Legislation recognizing the rights of hunters and anglers will, ultimately, benefit both people and wildlife, says the province’s largest conservation organization, the Ontario Federation of Anglers and hunters.
“The Ontario Federation of Anglers and hunters applauds the government’s recognition of hunting and angling rights and their support for those who participate in the protection and enhancement of fish and wildlife habitat,” declares O.F.A.H. Executive Director Mike Reader.
The government has committed support to increasing youth participation in hunting and angling and to augment fishing and hunting related tourism. These commitments will help ensure that tourism dependant communities, especially in the north, will receive a much needed boost. And, with young people encouraged to become tomorrow’s anglers, hunters and conservationists, wildlife stands to benefit in the future, Reader adds.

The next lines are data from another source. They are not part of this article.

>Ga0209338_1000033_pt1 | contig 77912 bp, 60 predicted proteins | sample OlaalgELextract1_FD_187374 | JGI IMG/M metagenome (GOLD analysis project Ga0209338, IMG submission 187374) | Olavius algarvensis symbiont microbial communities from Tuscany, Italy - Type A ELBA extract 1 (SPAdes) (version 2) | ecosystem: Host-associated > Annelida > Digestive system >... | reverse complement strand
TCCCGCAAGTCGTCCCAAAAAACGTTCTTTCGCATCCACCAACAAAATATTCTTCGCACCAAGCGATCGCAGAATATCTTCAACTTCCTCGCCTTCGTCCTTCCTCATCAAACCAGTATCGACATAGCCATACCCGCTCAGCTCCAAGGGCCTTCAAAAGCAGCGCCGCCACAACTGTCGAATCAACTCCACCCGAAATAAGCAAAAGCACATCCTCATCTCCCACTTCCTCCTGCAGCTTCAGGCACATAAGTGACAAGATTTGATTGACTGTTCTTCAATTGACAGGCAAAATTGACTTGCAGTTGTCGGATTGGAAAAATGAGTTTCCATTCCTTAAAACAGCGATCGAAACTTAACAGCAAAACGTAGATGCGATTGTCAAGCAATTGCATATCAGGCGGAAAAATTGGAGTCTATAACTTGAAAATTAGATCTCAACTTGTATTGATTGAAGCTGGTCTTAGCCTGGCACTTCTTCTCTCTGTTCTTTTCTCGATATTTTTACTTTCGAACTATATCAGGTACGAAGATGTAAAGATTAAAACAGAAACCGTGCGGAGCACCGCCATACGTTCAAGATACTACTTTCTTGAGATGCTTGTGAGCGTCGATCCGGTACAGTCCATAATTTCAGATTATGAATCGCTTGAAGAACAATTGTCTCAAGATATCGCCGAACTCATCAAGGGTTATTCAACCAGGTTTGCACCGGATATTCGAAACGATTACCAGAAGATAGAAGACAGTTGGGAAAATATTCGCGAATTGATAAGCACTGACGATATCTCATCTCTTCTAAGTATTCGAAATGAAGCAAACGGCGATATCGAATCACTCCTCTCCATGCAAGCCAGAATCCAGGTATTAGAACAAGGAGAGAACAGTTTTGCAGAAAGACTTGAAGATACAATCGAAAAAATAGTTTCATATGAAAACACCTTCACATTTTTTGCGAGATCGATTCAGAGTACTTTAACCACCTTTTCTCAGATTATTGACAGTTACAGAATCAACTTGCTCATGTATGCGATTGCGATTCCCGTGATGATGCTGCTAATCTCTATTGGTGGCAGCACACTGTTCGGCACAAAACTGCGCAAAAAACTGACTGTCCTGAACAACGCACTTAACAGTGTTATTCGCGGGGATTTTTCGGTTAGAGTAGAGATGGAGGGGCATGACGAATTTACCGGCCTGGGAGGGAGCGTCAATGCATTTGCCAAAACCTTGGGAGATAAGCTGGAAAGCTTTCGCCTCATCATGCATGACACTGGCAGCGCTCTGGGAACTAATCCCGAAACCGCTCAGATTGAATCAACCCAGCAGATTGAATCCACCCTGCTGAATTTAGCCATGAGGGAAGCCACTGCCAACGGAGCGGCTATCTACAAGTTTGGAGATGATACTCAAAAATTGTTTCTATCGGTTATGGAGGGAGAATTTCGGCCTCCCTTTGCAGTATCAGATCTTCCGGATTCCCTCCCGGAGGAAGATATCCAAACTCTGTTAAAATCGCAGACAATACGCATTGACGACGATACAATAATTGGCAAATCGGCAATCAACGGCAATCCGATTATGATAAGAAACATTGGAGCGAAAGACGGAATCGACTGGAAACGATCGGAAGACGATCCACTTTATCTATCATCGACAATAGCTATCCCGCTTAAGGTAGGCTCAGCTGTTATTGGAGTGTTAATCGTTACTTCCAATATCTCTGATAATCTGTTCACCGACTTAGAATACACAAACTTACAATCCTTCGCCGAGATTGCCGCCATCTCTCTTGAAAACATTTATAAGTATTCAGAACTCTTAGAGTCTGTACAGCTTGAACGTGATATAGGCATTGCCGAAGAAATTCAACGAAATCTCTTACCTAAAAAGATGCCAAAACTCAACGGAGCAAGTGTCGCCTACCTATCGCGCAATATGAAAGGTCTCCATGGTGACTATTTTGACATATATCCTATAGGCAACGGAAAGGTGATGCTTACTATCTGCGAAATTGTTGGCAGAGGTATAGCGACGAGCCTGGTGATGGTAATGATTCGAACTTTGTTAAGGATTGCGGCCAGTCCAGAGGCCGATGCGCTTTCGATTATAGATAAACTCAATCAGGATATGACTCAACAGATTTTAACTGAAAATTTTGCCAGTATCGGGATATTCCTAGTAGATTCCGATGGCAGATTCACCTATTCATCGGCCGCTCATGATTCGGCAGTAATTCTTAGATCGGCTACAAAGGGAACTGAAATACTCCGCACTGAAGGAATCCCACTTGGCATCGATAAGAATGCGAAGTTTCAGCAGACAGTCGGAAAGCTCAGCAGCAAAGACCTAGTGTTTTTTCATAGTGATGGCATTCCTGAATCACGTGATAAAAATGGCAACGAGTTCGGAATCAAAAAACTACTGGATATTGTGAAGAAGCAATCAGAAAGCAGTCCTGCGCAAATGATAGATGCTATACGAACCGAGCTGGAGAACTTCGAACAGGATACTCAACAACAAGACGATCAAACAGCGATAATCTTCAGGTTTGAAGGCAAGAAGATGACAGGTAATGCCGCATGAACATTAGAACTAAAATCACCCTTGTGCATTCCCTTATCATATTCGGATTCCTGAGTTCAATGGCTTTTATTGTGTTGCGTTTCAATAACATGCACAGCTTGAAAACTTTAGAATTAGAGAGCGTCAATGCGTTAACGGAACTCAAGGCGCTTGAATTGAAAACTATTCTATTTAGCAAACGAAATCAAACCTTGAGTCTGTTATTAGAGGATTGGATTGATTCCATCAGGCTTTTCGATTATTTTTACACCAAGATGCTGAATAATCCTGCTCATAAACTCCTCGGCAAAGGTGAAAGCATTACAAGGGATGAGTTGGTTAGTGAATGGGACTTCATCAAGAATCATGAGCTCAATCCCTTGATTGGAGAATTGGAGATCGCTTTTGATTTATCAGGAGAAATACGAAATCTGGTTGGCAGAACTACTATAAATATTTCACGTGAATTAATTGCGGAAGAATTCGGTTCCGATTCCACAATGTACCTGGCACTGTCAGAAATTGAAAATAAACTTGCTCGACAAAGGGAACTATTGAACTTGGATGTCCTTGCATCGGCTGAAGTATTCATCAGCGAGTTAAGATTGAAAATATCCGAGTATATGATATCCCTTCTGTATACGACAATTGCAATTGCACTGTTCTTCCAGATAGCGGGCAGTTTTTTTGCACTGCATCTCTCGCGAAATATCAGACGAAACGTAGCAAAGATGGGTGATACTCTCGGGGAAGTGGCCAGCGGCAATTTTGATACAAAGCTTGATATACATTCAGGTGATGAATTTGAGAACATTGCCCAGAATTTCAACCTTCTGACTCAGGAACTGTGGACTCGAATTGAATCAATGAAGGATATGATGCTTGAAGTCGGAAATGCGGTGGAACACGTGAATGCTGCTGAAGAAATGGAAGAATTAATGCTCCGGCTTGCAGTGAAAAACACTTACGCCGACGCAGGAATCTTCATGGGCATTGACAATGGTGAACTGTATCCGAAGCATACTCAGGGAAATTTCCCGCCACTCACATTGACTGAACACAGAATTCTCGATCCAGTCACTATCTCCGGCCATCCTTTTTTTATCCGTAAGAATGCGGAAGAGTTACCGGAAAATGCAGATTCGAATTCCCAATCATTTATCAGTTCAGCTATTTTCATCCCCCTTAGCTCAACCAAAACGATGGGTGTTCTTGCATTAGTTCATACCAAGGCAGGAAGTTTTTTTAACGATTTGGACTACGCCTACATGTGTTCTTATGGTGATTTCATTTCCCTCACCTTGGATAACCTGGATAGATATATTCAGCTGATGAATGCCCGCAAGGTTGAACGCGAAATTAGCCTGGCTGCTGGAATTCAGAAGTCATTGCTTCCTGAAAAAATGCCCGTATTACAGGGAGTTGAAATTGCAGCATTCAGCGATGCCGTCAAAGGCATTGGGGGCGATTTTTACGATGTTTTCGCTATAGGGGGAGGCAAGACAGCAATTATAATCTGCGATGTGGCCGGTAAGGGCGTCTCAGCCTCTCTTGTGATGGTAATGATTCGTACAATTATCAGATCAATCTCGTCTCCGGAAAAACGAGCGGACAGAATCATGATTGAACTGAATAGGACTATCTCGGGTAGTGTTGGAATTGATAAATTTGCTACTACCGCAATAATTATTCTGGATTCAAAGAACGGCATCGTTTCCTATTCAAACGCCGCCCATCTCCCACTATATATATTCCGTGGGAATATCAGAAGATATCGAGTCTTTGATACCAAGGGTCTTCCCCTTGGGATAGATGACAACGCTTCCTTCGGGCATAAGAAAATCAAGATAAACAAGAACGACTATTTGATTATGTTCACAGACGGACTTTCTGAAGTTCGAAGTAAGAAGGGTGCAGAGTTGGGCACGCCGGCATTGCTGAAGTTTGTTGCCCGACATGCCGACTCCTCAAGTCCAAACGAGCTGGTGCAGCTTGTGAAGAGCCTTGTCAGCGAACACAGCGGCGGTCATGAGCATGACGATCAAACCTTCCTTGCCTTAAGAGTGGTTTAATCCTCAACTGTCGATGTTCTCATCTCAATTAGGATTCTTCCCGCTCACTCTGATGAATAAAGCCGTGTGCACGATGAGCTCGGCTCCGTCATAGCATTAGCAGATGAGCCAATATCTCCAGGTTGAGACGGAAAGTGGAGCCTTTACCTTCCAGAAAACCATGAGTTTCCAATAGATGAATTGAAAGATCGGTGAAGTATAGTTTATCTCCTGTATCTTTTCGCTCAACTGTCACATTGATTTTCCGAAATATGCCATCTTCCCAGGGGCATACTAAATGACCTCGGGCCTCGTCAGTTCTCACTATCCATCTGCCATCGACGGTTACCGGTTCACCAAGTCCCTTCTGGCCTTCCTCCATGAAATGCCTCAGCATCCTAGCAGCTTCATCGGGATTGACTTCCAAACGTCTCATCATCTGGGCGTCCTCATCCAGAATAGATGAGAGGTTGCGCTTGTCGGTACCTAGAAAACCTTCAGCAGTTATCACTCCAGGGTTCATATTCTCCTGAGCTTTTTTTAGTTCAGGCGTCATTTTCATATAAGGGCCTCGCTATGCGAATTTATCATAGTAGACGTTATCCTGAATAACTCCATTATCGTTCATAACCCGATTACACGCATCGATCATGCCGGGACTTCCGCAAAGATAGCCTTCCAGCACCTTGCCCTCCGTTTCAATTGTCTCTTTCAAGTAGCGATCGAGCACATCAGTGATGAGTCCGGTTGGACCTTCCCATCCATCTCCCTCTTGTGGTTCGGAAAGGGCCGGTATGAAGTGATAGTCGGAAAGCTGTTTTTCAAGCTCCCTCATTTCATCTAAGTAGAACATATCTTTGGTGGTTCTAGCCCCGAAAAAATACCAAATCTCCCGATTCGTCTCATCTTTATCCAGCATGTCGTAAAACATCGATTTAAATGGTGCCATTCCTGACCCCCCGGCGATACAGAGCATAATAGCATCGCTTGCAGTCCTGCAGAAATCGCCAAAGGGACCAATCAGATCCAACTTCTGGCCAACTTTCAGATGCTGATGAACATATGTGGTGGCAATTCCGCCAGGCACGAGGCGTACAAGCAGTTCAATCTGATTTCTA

Approximately one in four will fish or hunt in Ontario this year, and anglers and hunters contribute over $50 million a year to provincial and wildlife conservation efforts, including enforcement, stream rehabilitation, tree planting and wildlife reintroduction programs that have brought wild turkey and elk back to their native ranges in Ontario. A Fish and Wildlife Commission has also been set up to advise the Minister or Natural Resources how to best utilize financial resources to maximize benefit to fish and wildlife.
“Healthy, sustainable natural resources are important to people of Ontario regardless of whether they fish or hunt. Just about everyone wants to ensure abundant wildlife, and, thanks to efforts like the Heritage Hunting and Fishing Act, the government has taken a positive step to guarantee thriving natural resources in the future,” Reader concludes.